Happy Birthday! I hope today is filled with what you want from life. You have a healthy bank account … and while money won't actually buy happiness, it does help pay for the search.
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I'm sure you are receiving a variety of gifts today, but your real gift is but a few weeks away: The gift of fatherhood. I'd like to gift you with something unique; a gift only someone like me can provide: How to survive being the father of a baby girl. There's no rulebook on parenting, and being the father of a girl comes with a variety of challenges: some good, others that make you want to bash your head into a wall.
1. Recognize that you're not ready. I don't care how much money you have in the bank … nothing in the world can prepare you for fatherhood—no teachings, no book, no discussions with other parents. All those things are valuable, but they won't have answers … merely third-party perspective. Being a great parent isn't a destination … it's a journey you go through.
2. Be involved and spend your time with her. You have cash and privilege, but 10 nannies will never substitute for a father by her side. She requires your attention; be there for her and stay involved. From the first diaper change, to her first steps, to her first day at school to her first training bra … be there for all of it. If you don't, not only will you regret it, you risk showing her that men are vaporous, temporary fixtures in her life.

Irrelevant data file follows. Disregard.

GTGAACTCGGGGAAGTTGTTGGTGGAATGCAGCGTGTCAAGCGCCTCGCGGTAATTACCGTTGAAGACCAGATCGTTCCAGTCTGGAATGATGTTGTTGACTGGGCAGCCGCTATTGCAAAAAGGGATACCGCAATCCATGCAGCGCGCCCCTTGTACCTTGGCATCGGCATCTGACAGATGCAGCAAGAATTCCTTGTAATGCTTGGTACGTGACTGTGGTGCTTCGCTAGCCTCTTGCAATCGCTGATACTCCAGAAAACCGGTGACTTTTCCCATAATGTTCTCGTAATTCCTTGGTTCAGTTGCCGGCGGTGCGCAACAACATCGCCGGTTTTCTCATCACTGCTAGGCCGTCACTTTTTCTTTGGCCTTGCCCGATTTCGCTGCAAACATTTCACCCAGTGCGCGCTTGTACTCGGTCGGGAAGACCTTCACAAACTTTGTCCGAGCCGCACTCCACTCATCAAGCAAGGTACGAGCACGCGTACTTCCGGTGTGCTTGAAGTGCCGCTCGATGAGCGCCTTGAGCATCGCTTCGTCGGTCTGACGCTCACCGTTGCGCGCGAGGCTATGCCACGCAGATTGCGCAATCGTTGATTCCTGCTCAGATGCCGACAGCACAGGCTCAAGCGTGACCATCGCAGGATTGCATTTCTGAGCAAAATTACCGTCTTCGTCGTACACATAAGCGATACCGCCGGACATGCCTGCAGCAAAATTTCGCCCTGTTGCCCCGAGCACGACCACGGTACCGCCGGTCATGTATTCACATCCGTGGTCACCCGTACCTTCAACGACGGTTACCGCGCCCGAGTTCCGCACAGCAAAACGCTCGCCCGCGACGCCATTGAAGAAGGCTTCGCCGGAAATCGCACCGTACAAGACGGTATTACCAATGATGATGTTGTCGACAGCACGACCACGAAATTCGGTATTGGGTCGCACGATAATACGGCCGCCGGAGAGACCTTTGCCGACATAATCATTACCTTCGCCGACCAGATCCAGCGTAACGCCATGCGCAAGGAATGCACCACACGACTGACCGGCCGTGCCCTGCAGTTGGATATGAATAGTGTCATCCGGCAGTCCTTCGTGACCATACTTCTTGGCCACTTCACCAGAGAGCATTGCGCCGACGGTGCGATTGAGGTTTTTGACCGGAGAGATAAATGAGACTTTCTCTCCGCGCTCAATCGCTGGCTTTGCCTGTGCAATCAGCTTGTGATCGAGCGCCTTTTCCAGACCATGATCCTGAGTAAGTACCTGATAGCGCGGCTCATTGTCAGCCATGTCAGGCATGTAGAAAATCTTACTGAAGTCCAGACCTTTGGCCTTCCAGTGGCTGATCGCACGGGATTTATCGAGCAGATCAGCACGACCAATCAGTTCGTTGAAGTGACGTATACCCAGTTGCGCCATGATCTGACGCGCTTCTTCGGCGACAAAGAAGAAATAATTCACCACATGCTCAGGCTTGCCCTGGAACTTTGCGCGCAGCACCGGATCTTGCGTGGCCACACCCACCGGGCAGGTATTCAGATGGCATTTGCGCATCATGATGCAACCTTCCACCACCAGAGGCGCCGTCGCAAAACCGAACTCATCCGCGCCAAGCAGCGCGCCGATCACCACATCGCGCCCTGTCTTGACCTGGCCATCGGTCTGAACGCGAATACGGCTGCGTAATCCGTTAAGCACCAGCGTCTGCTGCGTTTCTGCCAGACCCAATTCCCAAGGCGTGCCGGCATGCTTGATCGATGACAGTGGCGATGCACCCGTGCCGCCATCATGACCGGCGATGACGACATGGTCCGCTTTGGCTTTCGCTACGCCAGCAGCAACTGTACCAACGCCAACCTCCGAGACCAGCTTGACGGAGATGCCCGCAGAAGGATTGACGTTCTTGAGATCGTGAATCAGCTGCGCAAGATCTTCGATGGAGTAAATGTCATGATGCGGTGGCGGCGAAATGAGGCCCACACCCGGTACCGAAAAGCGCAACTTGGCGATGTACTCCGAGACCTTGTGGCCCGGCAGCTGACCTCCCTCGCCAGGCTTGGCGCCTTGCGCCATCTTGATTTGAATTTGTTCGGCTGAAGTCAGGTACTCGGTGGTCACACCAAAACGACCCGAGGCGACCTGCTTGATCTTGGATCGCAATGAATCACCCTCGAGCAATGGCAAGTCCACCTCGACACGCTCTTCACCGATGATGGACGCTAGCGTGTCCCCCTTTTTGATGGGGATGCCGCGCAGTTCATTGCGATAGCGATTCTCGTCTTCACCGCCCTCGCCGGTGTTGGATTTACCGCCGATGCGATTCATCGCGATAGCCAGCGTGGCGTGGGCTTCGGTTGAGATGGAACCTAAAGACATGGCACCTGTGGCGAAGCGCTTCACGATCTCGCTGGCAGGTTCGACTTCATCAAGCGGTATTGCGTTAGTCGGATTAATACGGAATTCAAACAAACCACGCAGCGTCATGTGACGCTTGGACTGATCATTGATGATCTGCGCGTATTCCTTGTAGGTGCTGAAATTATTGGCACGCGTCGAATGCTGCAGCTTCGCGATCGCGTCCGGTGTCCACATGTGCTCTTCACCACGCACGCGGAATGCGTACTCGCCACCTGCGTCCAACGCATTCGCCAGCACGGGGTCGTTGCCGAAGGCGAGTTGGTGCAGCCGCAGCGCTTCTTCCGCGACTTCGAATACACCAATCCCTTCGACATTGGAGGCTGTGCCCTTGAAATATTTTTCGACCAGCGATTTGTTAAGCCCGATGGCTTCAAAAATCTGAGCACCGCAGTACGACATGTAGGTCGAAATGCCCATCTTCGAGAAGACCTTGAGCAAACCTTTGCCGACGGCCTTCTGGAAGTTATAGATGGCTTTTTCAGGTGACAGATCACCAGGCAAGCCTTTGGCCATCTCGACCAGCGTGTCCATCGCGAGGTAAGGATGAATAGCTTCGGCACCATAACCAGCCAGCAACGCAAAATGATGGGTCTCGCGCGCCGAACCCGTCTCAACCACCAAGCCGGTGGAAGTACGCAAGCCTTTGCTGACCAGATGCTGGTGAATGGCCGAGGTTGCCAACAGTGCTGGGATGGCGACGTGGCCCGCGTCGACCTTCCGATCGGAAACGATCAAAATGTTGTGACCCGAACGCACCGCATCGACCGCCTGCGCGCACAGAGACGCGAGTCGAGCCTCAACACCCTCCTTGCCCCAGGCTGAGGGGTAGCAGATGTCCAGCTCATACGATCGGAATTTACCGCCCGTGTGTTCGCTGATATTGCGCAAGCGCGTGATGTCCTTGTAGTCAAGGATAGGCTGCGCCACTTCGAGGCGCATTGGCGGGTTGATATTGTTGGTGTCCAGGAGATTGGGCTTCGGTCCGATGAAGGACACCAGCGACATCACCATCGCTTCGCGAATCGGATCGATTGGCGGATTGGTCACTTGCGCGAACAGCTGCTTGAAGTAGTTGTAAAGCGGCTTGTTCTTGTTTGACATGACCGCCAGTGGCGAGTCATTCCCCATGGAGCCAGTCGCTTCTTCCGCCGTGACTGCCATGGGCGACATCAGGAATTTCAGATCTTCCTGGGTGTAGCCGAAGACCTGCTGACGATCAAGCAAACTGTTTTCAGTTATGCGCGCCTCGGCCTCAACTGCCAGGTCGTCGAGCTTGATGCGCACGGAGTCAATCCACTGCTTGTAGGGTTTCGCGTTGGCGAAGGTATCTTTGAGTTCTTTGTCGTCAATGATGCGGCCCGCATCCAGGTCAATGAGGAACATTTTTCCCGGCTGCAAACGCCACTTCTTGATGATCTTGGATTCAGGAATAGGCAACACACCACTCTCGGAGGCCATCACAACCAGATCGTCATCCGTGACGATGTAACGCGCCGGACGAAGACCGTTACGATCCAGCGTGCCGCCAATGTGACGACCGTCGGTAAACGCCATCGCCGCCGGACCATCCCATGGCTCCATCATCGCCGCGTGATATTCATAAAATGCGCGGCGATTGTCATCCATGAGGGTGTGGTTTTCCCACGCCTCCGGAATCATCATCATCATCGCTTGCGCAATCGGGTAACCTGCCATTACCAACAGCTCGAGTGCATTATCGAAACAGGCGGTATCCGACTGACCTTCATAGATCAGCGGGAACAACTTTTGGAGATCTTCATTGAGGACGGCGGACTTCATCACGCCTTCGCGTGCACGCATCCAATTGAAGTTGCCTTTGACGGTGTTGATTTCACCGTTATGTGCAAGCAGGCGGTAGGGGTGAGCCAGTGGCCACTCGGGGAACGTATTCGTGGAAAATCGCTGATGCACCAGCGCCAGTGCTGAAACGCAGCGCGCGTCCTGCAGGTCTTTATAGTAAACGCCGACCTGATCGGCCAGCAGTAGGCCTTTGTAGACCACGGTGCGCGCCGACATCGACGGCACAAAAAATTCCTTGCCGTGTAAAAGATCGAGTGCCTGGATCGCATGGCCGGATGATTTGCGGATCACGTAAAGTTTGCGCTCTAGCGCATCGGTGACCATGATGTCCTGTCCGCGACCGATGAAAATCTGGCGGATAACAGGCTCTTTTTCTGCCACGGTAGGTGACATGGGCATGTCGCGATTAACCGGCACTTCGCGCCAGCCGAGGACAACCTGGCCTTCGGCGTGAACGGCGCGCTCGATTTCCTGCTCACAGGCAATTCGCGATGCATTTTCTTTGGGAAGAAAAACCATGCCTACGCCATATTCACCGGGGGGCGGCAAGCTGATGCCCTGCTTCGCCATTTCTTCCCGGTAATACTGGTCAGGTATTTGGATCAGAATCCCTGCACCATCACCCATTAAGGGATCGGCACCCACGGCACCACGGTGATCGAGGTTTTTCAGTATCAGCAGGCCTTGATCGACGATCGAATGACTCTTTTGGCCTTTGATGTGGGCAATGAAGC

3. It's okay to make mistakes … and let her see it. Eighteen years ago, I was in your mental position: excited, nervous, paranoid, thoughtful … and admitting none of it. My job—as Dad—was to be strong; to be fearless; to be all-knowing. I didn't feel that I had the luxury of showing weakness, as I needed to lead. What I've learned is that it's okay to be human, and let your kids see it. The lesson to her is simple: Making mistakes is part of life … it's how you handle them that defines you.
4. Act like a fool. Your public persona is one of the well-dressed, successful-yet-controversial figures. But I would strongly encourage you to be a fool for her. Tea parties, characters, whatever. One of the funniest moments for me as a father was when my then 7-year-old daughter insisted on painting my toenails. I've never seen a child laugh so hard. CONTINUE READING ....
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